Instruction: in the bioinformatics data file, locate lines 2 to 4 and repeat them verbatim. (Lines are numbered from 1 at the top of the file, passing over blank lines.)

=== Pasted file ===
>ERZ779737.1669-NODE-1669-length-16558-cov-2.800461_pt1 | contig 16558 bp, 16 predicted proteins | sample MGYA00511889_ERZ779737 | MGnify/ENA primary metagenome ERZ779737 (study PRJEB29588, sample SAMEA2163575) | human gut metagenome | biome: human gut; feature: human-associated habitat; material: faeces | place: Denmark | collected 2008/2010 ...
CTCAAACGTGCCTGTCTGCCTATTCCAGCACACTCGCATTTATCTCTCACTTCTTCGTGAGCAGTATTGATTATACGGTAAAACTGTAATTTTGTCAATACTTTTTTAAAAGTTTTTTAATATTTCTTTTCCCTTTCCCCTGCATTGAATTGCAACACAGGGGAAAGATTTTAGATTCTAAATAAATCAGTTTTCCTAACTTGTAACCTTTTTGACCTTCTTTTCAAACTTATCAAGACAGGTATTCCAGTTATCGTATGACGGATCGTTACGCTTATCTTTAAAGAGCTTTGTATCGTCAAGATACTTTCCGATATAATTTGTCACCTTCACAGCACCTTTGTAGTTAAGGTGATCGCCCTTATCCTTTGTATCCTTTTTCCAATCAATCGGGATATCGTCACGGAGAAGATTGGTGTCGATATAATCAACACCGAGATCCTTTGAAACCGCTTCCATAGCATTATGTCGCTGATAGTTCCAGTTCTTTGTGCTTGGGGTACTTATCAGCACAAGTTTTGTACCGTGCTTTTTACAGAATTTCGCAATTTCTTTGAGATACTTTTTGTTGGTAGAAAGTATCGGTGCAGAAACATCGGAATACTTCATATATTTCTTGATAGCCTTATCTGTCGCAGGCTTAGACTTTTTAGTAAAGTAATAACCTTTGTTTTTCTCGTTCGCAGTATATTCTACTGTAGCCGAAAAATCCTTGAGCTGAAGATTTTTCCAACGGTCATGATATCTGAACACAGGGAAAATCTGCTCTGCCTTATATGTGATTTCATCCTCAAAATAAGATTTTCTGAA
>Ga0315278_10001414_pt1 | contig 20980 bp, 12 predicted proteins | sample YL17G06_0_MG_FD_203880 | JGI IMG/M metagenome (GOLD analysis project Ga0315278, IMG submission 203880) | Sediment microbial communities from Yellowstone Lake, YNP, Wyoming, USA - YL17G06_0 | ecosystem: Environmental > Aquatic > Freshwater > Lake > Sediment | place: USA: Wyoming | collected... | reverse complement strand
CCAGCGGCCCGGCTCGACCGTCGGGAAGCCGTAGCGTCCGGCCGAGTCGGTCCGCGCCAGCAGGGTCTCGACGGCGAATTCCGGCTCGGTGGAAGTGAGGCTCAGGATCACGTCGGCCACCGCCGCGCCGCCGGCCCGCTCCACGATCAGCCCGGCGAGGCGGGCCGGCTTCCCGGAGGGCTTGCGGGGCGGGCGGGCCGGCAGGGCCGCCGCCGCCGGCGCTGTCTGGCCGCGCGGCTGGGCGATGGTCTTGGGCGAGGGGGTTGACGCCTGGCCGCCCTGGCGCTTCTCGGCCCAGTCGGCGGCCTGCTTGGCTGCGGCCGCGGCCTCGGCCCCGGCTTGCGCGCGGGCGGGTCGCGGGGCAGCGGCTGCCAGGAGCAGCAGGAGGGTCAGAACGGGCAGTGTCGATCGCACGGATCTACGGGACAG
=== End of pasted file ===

CTCAAACGTGCCTGTCTGCCTATTCCAGCACACTCGCATTTATCTCTCACTTCTTCGTGAGCAGTATTGATTATACGGTAAAACTGTAATTTTGTCAATACTTTTTTAAAAGTTTTTTAATATTTCTTTTCCCTTTCCCCTGCATTGAATTGCAACACAGGGGAAAGATTTTAGATTCTAAATAAATCAGTTTTCCTAACTTGTAACCTTTTTGACCTTCTTTTCAAACTTATCAAGACAGGTATTCCAGTTATCGTATGACGGATCGTTACGCTTATCTTTAAAGAGCTTTGTATCGTCAAGATACTTTCCGATATAATTTGTCACCTTCACAGCACCTTTGTAGTTAAGGTGATCGCCCTTATCCTTTGTATCCTTTTTCCAATCAATCGGGATATCGTCACGGAGAAGATTGGTGTCGATATAATCAACACCGAGATCCTTTGAAACCGCTTCCATAGCATTATGTCGCTGATAGTTCCAGTTCTTTGTGCTTGGGGTACTTATCAGCACAAGTTTTGTACCGTGCTTTTTACAGAATTTCGCAATTTCTTTGAGATACTTTTTGTTGGTAGAAAGTATCGGTGCAGAAACATCGGAATACTTCATATATTTCTTGATAGCCTTATCTGTCGCAGGCTTAGACTTTTTAGTAAAGTAATAACCTTTGTTTTTCTCGTTCGCAGTATATTCTACTGTAGCCGAAAAATCCTTGAGCTGAAGATTTTTCCAACGGTCATGATATCTGAACACAGGGAAAATCTGCTCTGCCTTATATGTGATTTCATCCTCAAAATAAGATTTTCTGAA
>Ga0315278_10001414_pt1 | contig 20980 bp, 12 predicted proteins | sample YL17G06_0_MG_FD_203880 | JGI IMG/M metagenome (GOLD analysis project Ga0315278, IMG submission 203880) | Sediment microbial communities from Yellowstone Lake, YNP, Wyoming, USA - YL17G06_0 | ecosystem: Environmental > Aquatic > Freshwater > Lake > Sediment | place: USA: Wyoming | collected... | reverse complement strand
CCAGCGGCCCGGCTCGACCGTCGGGAAGCCGTAGCGTCCGGCCGAGTCGGTCCGCGCCAGCAGGGTCTCGACGGCGAATTCCGGCTCGGTGGAAGTGAGGCTCAGGATCACGTCGGCCACCGCCGCGCCGCCGGCCCGCTCCACGATCAGCCCGGCGAGGCGGGCCGGCTTCCCGGAGGGCTTGCGGGGCGGGCGGGCCGGCAGGGCCGCCGCCGCCGGCGCTGTCTGGCCGCGCGGCTGGGCGATGGTCTTGGGCGAGGGGGTTGACGCCTGGCCGCCCTGGCGCTTCTCGGCCCAGTCGGCGGCCTGCTTGGCTGCGGCCGCGGCCTCGGCCCCGGCTTGCGCGCGGGCGGGTCGCGGGGCAGCGGCTGCCAGGAGCAGCAGGAGGGTCAGAACGGGCAGTGTCGATCGCACGGATCTACGGGACAG